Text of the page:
The Discovery Channel recently announced that it would be working with movie legend Steven Spielberg to create a new epic mini-series. Titled Future Earth, the project will give viewers a look at what the world will be like in 25, 50, and 100 years. Spielberg will collaborate with DreamWorks TV and DreamWorks Animation as well as with “leading futurists, scholars and great minds of today” to create his vision of the future. Sounds like it will be a smörgåsbord of computer graphics and special effects. To be honest though, I’m skeptical about how accurate such an “epic” mini-series is going to be. I really enjoyed Spielberg’s science fiction films (like AI and Minority Report) but they always seemed heavy on emotion and light on fact. Future Earth sounds like it will be fun to watch, but I doubt it can come close to describing what our futures will actually be like.
I just don’t think we can really predict what will happen in 100 years. Could someone in 1910 have predicted 2010 to any reasonable degree? And that was before personal computers, before nanotechnology, before the discovery of DNA. Technology is accelerating, and there will be many more developments between 2010 and 2110 than there were from 1910 to 2010. Heck, there are likely to be more technological developments in the next decade than there were in the last 100 years. Exponential growth makes creating a realistic view of the far future difficult if not impossible. Looking 25 to 50 years ahead might be more reasonable, but 100 years…we might not even be organic at that point. And Spielberg’s going to make a documentary about it?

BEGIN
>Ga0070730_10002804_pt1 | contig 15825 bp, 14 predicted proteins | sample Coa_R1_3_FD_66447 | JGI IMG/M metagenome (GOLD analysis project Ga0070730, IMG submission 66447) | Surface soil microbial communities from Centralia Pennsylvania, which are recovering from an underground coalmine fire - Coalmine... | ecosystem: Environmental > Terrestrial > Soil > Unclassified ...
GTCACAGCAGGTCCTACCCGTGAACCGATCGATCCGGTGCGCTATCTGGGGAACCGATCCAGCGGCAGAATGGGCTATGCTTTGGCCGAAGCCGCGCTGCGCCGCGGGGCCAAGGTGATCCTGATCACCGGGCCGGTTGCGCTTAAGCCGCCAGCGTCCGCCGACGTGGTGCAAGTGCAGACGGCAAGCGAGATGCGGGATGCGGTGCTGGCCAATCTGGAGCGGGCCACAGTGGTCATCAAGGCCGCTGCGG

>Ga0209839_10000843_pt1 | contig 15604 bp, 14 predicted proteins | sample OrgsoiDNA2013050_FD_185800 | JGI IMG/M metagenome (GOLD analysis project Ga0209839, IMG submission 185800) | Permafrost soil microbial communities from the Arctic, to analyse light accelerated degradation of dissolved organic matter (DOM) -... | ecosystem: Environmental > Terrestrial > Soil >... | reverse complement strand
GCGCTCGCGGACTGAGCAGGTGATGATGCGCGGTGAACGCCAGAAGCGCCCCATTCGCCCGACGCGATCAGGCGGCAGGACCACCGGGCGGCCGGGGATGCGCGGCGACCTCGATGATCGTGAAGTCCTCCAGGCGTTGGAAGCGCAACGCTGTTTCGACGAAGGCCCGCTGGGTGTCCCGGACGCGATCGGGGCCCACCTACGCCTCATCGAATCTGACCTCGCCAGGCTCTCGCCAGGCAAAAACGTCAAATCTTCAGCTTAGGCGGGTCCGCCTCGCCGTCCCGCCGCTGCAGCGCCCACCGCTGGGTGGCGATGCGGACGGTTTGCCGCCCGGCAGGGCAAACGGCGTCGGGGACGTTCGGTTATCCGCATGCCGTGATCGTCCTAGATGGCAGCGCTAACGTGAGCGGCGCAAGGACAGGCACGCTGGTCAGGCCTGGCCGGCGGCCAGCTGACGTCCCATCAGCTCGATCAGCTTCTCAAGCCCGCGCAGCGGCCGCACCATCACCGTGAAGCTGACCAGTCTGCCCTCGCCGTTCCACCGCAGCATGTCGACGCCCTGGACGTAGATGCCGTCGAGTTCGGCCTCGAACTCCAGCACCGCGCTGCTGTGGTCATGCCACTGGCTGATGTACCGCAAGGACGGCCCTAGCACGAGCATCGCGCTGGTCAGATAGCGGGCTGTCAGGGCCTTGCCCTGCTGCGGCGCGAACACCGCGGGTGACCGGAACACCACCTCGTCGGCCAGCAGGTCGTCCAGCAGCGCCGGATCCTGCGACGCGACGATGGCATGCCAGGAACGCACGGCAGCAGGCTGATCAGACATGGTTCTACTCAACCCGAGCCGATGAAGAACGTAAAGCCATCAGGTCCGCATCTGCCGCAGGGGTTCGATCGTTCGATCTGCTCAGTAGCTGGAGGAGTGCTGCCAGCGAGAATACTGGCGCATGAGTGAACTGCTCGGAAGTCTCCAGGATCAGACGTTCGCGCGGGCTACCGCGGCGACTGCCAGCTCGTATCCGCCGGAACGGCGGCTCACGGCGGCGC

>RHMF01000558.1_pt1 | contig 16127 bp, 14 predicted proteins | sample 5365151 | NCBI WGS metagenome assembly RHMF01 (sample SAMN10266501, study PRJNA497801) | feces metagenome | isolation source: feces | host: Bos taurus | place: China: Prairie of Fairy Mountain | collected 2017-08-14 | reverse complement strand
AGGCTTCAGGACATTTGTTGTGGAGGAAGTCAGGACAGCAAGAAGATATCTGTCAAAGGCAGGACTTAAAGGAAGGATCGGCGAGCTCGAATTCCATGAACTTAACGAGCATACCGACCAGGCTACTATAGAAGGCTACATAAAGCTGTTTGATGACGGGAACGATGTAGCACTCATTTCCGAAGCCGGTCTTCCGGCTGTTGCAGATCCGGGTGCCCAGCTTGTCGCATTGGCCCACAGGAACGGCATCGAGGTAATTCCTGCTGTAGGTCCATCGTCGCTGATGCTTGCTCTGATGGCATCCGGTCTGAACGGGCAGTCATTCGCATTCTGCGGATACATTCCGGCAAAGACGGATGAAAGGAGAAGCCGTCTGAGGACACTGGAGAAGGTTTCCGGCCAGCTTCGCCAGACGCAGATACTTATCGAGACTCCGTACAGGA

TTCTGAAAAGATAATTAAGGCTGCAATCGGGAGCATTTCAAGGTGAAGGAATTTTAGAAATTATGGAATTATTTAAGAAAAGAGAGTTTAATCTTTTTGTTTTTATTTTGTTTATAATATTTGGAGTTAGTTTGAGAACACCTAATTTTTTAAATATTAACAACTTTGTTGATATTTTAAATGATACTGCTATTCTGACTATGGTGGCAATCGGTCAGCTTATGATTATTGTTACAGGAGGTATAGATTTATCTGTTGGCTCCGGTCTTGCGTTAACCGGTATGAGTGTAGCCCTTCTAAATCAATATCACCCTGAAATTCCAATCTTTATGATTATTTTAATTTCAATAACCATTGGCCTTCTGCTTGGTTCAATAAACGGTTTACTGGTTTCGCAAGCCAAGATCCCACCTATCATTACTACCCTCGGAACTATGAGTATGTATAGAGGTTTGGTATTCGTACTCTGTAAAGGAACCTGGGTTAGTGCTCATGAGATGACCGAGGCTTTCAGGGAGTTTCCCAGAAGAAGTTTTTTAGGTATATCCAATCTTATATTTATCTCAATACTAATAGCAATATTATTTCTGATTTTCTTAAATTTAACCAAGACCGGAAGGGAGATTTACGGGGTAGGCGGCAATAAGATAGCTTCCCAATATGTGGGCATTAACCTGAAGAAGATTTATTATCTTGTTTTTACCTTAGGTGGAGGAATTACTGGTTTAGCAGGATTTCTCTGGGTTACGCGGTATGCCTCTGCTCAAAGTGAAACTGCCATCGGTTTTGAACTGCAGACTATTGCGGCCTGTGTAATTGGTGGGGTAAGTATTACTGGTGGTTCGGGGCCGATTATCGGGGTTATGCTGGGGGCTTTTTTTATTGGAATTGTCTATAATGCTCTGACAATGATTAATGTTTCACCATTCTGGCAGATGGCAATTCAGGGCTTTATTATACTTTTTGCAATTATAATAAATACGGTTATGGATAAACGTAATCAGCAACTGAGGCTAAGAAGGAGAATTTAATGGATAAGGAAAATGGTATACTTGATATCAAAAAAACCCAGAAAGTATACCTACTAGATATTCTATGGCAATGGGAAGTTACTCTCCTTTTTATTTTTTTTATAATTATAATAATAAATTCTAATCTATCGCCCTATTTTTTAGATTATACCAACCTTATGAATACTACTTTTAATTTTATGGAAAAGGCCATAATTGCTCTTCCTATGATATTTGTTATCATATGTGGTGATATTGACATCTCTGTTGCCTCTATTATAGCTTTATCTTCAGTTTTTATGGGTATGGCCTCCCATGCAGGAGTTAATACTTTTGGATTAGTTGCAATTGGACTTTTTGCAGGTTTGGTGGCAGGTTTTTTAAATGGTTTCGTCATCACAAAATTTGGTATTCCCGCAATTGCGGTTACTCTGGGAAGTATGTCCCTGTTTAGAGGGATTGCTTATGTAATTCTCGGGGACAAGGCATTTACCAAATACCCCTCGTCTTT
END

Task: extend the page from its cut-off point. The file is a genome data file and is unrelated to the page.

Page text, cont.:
Discovery Channel is looking to make another Planet Earth, or Life – compelling mini-series full of visual wonder and exploration. I’m sure we’ll get that, but such pomp falls far short of explaining just how much we, as a species, could change in 100 years. Let’s forget for the moment that such mainstream visions of the future so often take a linear view of technology and not an exponential one. We’re going to get story, not futurism, because Spielberg is in the business of creating compelling narratives, and he’s one of the best. Yet it’s the details that surround the narrative that really have the chance to affect our world. The central plot of Minority Report revolved around precognitive psychics, but it’s the computer interfaces from that movie that are being developed today. Will Future Earth give us another enjoyable story that misses the real focus of how technology is growing? Probably so. But maybe I’m wrong. There’s always a chance that those “great minds of today” will help Spielberg present a future where accelerating technologies have guided our society into a new way of living that is outside our ability to fully understand. Either way, I’m sure I’ll end up watching it. I mean, c’mon, you can’t miss a Spielberg.
[image credits: DreamWorks via Wikicommons]
[source: Discovery Channel press release]